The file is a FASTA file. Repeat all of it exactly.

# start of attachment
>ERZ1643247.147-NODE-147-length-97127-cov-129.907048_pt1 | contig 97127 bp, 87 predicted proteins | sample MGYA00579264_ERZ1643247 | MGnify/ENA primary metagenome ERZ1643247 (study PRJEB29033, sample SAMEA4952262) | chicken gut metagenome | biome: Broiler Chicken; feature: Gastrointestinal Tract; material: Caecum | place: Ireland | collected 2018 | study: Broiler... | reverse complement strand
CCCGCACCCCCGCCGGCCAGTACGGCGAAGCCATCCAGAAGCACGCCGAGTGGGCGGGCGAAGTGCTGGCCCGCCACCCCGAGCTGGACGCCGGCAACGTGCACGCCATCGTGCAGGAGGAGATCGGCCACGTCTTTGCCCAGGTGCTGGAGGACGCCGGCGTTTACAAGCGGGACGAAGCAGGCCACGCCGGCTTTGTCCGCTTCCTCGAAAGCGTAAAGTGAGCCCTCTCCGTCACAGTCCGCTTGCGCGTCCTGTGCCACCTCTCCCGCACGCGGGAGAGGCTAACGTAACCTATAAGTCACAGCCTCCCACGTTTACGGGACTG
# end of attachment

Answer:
>ERZ1643247.147-NODE-147-length-97127-cov-129.907048_pt1 | contig 97127 bp, 87 predicted proteins | sample MGYA00579264_ERZ1643247 | MGnify/ENA primary metagenome ERZ1643247 (study PRJEB29033, sample SAMEA4952262) | chicken gut metagenome | biome: Broiler Chicken; feature: Gastrointestinal Tract; material: Caecum | place: Ireland | collected 2018 | study: Broiler... | reverse complement strand
CCCGCACCCCCGCCGGCCAGTACGGCGAAGCCATCCAGAAGCACGCCGAGTGGGCGGGCGAAGTGCTGGCCCGCCACCCCGAGCTGGACGCCGGCAACGTGCACGCCATCGTGCAGGAGGAGATCGGCCACGTCTTTGCCCAGGTGCTGGAGGACGCCGGCGTTTACAAGCGGGACGAAGCAGGCCACGCCGGCTTTGTCCGCTTCCTCGAAAGCGTAAAGTGAGCCCTCTCCGTCACAGTCCGCTTGCGCGTCCTGTGCCACCTCTCCCGCACGCGGGAGAGGCTAACGTAACCTATAAGTCACAGCCTCCCACGTTTACGGGACTG